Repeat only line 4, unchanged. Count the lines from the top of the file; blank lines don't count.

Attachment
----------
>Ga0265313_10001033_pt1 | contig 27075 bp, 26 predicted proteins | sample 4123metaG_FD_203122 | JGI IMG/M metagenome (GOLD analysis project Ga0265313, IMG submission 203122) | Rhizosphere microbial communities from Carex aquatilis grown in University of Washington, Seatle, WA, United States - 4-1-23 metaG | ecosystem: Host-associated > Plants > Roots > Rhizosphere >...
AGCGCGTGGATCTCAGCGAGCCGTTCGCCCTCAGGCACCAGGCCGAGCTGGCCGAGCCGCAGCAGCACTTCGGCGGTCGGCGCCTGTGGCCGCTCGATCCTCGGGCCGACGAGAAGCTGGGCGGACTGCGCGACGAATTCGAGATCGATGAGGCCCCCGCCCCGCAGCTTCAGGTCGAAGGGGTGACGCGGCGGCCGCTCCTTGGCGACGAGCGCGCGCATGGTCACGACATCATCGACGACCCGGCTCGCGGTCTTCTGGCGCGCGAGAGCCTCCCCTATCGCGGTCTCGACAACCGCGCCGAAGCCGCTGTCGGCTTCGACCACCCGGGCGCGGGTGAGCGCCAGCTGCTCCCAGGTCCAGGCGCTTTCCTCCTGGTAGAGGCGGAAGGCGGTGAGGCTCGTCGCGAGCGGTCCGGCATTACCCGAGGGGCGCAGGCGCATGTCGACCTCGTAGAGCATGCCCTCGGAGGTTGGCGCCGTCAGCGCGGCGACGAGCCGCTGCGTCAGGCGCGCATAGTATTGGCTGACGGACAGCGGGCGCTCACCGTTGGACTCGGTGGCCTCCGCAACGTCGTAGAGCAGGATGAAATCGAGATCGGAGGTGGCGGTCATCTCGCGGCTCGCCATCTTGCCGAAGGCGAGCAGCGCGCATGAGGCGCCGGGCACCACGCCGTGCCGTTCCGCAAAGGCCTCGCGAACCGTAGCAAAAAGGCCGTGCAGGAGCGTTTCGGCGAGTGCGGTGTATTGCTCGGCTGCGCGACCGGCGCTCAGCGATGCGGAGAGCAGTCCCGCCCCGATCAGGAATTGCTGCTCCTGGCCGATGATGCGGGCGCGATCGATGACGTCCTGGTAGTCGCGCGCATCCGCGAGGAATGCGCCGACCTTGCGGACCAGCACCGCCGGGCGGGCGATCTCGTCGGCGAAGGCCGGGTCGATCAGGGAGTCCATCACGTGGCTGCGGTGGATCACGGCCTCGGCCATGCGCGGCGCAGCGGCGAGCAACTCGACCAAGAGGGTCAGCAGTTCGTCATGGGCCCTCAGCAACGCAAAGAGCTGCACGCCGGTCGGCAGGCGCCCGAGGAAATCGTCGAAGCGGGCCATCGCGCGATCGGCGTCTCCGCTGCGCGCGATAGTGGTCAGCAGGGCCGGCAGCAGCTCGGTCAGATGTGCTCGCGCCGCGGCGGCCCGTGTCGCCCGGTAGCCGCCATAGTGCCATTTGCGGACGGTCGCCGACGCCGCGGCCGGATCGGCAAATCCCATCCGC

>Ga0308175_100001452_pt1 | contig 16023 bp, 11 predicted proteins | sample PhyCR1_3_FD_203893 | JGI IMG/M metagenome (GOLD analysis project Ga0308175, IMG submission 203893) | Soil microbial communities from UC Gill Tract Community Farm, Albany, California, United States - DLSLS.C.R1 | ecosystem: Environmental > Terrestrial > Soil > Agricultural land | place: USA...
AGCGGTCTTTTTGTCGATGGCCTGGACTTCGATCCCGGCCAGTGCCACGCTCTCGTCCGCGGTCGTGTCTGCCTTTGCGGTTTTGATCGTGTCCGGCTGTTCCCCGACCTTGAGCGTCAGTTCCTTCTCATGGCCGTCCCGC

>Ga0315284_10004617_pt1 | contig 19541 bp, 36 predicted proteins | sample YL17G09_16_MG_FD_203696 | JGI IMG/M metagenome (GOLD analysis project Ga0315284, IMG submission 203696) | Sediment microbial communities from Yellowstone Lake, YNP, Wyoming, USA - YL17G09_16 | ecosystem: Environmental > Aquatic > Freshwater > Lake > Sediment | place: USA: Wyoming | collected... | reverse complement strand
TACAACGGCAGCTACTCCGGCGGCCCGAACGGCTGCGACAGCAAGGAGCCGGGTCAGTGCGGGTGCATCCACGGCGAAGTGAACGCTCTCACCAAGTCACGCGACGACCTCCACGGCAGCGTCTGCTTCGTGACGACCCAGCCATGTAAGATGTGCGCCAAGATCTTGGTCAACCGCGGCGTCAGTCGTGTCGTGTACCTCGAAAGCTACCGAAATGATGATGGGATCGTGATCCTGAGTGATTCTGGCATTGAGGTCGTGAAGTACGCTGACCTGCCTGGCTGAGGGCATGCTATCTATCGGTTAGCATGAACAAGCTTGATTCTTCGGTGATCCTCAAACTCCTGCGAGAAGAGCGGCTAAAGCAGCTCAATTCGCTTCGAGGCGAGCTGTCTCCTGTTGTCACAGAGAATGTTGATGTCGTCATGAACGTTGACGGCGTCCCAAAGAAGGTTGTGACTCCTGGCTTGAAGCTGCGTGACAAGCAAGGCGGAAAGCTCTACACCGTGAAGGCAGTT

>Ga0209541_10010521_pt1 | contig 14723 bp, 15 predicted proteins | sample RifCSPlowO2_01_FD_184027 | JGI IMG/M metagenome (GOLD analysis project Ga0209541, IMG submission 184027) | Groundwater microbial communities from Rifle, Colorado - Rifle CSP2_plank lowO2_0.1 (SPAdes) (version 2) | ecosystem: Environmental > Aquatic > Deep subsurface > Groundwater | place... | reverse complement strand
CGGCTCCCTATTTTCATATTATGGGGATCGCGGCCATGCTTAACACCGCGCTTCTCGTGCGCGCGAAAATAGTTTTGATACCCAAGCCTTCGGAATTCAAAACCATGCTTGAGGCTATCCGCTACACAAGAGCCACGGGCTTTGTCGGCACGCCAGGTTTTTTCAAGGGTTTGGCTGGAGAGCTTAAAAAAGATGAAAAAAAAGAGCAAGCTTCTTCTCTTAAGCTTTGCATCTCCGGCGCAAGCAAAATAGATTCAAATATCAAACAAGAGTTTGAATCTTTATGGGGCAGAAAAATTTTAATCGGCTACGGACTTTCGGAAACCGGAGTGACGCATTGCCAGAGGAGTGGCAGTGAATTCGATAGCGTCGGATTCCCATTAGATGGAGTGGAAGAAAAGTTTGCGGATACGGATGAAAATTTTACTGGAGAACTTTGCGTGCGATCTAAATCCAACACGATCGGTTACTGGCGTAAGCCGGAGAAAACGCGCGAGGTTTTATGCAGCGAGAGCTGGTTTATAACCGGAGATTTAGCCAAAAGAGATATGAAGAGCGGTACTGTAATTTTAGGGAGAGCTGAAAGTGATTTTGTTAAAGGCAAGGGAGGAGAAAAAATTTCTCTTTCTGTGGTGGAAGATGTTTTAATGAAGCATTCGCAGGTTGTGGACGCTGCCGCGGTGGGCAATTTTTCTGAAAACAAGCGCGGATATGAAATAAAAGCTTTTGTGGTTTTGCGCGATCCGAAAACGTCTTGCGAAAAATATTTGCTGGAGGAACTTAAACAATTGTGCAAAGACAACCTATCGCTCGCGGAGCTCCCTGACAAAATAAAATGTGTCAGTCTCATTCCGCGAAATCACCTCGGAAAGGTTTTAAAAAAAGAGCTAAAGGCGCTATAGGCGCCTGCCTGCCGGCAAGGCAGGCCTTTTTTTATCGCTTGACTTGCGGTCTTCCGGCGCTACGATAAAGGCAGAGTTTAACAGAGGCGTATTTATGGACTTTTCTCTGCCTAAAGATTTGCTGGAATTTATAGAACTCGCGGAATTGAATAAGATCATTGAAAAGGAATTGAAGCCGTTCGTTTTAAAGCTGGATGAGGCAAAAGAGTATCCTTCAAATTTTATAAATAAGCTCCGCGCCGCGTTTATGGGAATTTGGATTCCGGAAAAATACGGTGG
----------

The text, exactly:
AGCGGTCTTTTTGTCGATGGCCTGGACTTCGATCCCGGCCAGTGCCACGCTCTCGTCCGCGGTCGTGTCTGCCTTTGCGGTTTTGATCGTGTCCGGCTGTTCCCCGACCTTGAGCGTCAGTTCCTTCTCATGGCCGTCCCGC